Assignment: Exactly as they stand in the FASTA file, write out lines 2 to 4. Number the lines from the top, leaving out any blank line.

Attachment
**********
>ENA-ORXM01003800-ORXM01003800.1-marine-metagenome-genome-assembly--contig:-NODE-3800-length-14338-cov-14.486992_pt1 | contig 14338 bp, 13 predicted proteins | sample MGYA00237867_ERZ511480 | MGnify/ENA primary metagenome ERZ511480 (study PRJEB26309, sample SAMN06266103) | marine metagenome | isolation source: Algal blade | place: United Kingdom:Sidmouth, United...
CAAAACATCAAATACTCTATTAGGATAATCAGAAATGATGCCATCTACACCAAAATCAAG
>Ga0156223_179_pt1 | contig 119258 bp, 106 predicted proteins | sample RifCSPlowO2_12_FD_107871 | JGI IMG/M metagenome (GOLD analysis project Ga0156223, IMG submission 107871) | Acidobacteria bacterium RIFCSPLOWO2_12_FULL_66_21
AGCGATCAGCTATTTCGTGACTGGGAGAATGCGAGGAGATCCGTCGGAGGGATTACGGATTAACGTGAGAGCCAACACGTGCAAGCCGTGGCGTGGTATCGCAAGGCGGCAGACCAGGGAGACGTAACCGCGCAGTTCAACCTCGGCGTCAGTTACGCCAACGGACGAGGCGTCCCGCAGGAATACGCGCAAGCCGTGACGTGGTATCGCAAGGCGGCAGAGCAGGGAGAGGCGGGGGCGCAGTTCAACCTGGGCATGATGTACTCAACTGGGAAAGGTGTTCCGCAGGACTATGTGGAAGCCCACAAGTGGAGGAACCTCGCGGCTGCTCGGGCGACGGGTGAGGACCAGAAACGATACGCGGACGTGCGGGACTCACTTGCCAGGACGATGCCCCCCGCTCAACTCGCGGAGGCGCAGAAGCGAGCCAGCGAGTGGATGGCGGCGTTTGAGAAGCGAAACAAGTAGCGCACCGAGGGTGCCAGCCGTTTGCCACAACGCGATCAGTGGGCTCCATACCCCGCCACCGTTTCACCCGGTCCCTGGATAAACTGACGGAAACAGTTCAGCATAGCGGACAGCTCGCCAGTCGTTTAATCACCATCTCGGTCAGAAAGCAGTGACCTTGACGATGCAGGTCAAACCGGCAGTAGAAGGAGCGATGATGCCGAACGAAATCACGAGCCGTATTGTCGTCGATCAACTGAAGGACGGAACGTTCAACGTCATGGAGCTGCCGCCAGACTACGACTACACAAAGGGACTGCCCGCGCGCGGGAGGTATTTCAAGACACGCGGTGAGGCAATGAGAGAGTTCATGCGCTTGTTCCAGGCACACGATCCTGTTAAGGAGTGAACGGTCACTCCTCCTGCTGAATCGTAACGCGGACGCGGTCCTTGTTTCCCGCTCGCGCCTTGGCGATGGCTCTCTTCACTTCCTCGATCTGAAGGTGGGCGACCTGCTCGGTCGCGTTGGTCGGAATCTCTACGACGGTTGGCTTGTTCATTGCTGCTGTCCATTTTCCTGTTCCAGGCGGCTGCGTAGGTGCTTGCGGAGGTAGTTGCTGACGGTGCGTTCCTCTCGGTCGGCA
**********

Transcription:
CAAAACATCAAATACTCTATTAGGATAATCAGAAATGATGCCATCTACACCAAAATCAAG
>Ga0156223_179_pt1 | contig 119258 bp, 106 predicted proteins | sample RifCSPlowO2_12_FD_107871 | JGI IMG/M metagenome (GOLD analysis project Ga0156223, IMG submission 107871) | Acidobacteria bacterium RIFCSPLOWO2_12_FULL_66_21
AGCGATCAGCTATTTCGTGACTGGGAGAATGCGAGGAGATCCGTCGGAGGGATTACGGATTAACGTGAGAGCCAACACGTGCAAGCCGTGGCGTGGTATCGCAAGGCGGCAGACCAGGGAGACGTAACCGCGCAGTTCAACCTCGGCGTCAGTTACGCCAACGGACGAGGCGTCCCGCAGGAATACGCGCAAGCCGTGACGTGGTATCGCAAGGCGGCAGAGCAGGGAGAGGCGGGGGCGCAGTTCAACCTGGGCATGATGTACTCAACTGGGAAAGGTGTTCCGCAGGACTATGTGGAAGCCCACAAGTGGAGGAACCTCGCGGCTGCTCGGGCGACGGGTGAGGACCAGAAACGATACGCGGACGTGCGGGACTCACTTGCCAGGACGATGCCCCCCGCTCAACTCGCGGAGGCGCAGAAGCGAGCCAGCGAGTGGATGGCGGCGTTTGAGAAGCGAAACAAGTAGCGCACCGAGGGTGCCAGCCGTTTGCCACAACGCGATCAGTGGGCTCCATACCCCGCCACCGTTTCACCCGGTCCCTGGATAAACTGACGGAAACAGTTCAGCATAGCGGACAGCTCGCCAGTCGTTTAATCACCATCTCGGTCAGAAAGCAGTGACCTTGACGATGCAGGTCAAACCGGCAGTAGAAGGAGCGATGATGCCGAACGAAATCACGAGCCGTATTGTCGTCGATCAACTGAAGGACGGAACGTTCAACGTCATGGAGCTGCCGCCAGACTACGACTACACAAAGGGACTGCCCGCGCGCGGGAGGTATTTCAAGACACGCGGTGAGGCAATGAGAGAGTTCATGCGCTTGTTCCAGGCACACGATCCTGTTAAGGAGTGAACGGTCACTCCTCCTGCTGAATCGTAACGCGGACGCGGTCCTTGTTTCCCGCTCGCGCCTTGGCGATGGCTCTCTTCACTTCCTCGATCTGAAGGTGGGCGACCTGCTCGGTCGCGTTGGTCGGAATCTCTACGACGGTTGGCTTGTTCATTGCTGCTGTCCATTTTCCTGTTCCAGGCGGCTGCGTAGGTGCTTGCGGAGGTAGTTGCTGACGGTGCGTTCCTCTCGGTCGGCA